New study explains unusual 2015/16 El Niño heat budget

Michael Mayer
Magdalena Alonso Balmaseda
Leopold Haimberger (University of Vienna)

 

A new study uses ECMWF’s ocean reanalysis ORAS5 to show that the unusual lack of cooling of the tropical Pacific upper ocean during the 2015/16 El Niño event can to a large extent be attributed to changes in heat transport from the Pacific into the Indian Ocean, which were in turn caused by changes in the Indian Ocean state.

An unusual El Niño

The 2015/16 El Niño was a strong event with peak sea-surface temperatures in the equatorial Pacific similar to those of the exceptional 1997/98 El Niño. Usually tropical Pacific Ocean heat content decreases during El Niño events, mainly due to enhanced evaporation associated with the anomalously warm sea-surface temperatures. This process usually leaves an anomalously cold tropical Pacific, which prepares the ground for a swing towards relatively cool La Niña conditions and the start of a new cycle.

A large fraction of the heat lost from the tropical Pacific Ocean during an El Niño event is transported out of the tropical Pacific region by the atmosphere, fuelling changes in weather patterns worldwide (teleconnections). The heat is eventually reabsorbed by the ocean in other regions of the world or radiated into space. Only a relatively small fraction of the exchanged heat is immediately lost to space via radiation in the tropical Pacific region. The net effect of typical El Niño events is thus to cool the tropical Pacific Ocean and the Earth system as a whole. For example, during the 1997/98 El Niño, the upper 300 m of the tropical Pacific (averaged between 30°S and 30°N) lost about 11.5 zettajoules (1 zettajoule = 1021 joule) to other parts of the Earth system, which is equivalent to about 20 years of world energy consumption.

Upper ocean heat content changes. The changes are shown for the periods January 1997 to December 1998 and January 2015 to December 2016, based on ORAS5. Arrows and associated numbers (in zettajoules) indicate the direction and strength of two-year accumulated heat transport and flux anomalies across the boundaries of the tropical Pacific. For example, the positive numbers associated with the ITF represent reductions in westward ITF heat transports during the El Niño events. Integrated ocean heat content changes are given for 0–300 m and for the full-depth ocean (in brackets). Signs are chosen such that positive (negative) values indicate a contribution to a warming (cooling) of the Pacific.

However, the energetics of the 2015/16 event deviated substantially from this canonical behaviour. While there was sizeable cooling along the equator, the tropical Pacific upper ocean as a whole, instead of losing heat, gained about 9.6 zettajoules of heat during the 2015/16 El Niño. The absence of tropical Pacific cooling during the 2015/16 El Niño may explain why subsequent cool La Niña conditions were only weak and short-lived. Several unexpected weather extremes, such as the strong hurricane season in the Eastern Pacific during 2016 and the ’coastal El Niño’ in 2017 that brought torrential rain to Peru and Colombia, can be attributed to the near-absence of La Niña conditions in 2016/17.

Use of ocean reanalysis

The study used various atmospheric and oceanic datasets to investigate the reasons for the differences between 2015/16 and 1997/98 in the coupled atmosphere–ocean energy budget. Satellite-based radiation data from CERES instruments and atmospheric reanalyses (e.g. ERA-Interim) were used for atmospheric diagnostics, while the oceanic part of the study strongly relies on ORAS5. Ocean reanalysis ingests various types of ocean observations (e.g. in-situ temperature/salinity profiles and satellite altimeter data) as well as boundary fluxes derived from atmospheric reanalysis into a dynamical ocean model to obtain a physically consistent estimate of the evolution of the ocean state. One particularly relevant output from ocean reanalysis is oceanic transports, which are relevant for regional oceanic heat budgets but difficult to measure directly.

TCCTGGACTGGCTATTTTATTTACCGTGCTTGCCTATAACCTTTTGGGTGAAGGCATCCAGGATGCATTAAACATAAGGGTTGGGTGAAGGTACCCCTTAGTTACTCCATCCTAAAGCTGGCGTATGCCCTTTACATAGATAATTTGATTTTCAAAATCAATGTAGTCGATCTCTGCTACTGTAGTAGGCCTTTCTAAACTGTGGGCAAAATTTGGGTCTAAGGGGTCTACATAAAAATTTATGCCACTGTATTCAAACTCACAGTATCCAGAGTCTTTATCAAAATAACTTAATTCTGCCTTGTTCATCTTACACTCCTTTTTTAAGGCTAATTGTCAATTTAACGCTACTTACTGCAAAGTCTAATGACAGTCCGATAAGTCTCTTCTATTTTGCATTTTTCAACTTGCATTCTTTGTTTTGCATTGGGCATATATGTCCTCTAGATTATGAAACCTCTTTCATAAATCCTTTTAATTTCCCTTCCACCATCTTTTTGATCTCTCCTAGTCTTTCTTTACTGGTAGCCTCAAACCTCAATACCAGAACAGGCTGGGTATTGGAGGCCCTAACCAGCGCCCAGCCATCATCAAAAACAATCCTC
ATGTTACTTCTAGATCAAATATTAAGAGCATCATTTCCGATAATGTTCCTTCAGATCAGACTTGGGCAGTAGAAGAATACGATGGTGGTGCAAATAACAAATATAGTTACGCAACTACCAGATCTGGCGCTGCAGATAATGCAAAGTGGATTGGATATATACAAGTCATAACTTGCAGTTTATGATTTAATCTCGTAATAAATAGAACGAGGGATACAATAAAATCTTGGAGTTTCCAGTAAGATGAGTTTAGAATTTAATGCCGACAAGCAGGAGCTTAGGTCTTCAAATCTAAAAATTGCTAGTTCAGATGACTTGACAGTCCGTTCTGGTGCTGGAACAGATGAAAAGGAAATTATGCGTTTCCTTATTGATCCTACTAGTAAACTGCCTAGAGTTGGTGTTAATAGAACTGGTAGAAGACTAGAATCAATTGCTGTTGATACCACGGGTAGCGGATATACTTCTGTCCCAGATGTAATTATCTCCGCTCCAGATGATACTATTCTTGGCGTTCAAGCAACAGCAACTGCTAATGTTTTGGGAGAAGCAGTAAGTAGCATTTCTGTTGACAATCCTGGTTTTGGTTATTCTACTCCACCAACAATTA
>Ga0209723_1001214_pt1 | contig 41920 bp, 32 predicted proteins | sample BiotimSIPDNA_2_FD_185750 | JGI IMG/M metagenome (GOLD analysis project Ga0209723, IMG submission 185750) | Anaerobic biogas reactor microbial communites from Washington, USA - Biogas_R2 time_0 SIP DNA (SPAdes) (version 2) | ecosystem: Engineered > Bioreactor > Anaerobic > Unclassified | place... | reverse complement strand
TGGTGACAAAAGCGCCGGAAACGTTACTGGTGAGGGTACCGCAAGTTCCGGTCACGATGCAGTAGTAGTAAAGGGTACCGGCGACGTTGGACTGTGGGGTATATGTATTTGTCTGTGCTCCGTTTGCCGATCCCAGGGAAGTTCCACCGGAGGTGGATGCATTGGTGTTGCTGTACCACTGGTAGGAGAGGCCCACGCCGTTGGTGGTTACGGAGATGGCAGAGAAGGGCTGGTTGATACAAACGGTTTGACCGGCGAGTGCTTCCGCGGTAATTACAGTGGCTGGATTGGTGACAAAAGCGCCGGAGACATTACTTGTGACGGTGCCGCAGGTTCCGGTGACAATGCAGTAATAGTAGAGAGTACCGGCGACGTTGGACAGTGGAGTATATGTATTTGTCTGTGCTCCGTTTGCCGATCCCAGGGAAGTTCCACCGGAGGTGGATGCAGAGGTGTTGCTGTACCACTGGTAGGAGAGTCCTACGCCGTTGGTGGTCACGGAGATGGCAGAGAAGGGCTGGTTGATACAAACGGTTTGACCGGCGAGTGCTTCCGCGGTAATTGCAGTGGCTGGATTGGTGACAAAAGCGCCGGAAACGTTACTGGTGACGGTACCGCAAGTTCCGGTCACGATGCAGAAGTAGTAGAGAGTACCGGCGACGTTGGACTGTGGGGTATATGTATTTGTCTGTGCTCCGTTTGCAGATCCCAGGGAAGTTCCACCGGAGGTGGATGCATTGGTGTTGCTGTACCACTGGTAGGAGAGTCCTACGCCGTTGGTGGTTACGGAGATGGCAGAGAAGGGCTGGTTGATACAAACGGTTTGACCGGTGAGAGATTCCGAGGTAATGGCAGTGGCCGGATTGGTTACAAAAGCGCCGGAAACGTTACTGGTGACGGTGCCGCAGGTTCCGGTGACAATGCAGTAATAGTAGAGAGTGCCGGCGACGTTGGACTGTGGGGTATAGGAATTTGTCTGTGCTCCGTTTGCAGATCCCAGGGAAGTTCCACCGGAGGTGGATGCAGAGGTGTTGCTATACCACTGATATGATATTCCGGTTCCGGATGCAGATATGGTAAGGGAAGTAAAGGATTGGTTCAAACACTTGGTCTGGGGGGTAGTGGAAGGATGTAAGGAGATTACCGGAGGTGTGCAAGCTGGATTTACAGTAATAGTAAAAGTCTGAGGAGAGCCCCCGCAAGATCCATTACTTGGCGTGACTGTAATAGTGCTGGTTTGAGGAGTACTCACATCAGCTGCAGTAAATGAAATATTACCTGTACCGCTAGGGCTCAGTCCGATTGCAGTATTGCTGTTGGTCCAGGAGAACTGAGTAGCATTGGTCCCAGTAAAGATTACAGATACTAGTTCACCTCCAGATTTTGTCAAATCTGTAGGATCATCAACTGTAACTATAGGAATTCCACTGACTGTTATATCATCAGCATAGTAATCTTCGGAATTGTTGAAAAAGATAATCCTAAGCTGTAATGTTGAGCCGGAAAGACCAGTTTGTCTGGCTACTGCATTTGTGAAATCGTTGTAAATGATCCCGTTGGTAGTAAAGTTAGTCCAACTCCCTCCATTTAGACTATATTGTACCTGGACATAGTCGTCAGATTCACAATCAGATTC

Role of Indian Ocean state

An analysis of the heat budgets of the 2015/16 and 1997/98 El Niños reveals that differences in ocean heat export from the tropical Pacific can explain about 74% of the difference in the tropical Pacific Ocean heat content evolution between the two events. The main cause for this difference in oceanic heat export was the different behaviour of the Indonesian Throughflow (ITF), which usually transports warm waters from the Pacific into the Indian Ocean. Heat transports associated with the ITF during 2015/16 were weaker than at any other time in the ORAS5 record (which begins in 1975). Further exploration shows that this weakening was linked to the relatively large warming and associated sea level rise in the Indian Ocean compared to other tropical ocean basins over the last decade, which has acted to decrease westward ITF volume and heat transports. The reduction of ITF heat transport in 2015/16 was strong enough to outweigh the surface heat loss of the tropical Pacific, leading to a net warming.

The results of the study point to the need for a realistic representation of Indo-Pacific energy transfers in ocean reanalyses and numerical models to further improve seasonal-to-decadal predictions. In particular, the correct initialisation of the sea level and associated temperature gradients between the Indo-Pacific basins plays a role in ENSO (El Niño–Southern Oscillation) predictions. Seasonal prediction experiments are currently under way at ECMWF to better characterise the impact of the Indian Ocean state on the evolution of El Niño events.

More details on the study can be found in an article published by the journal Geophysical Research Letters (doi:10.1002/2018GL077106).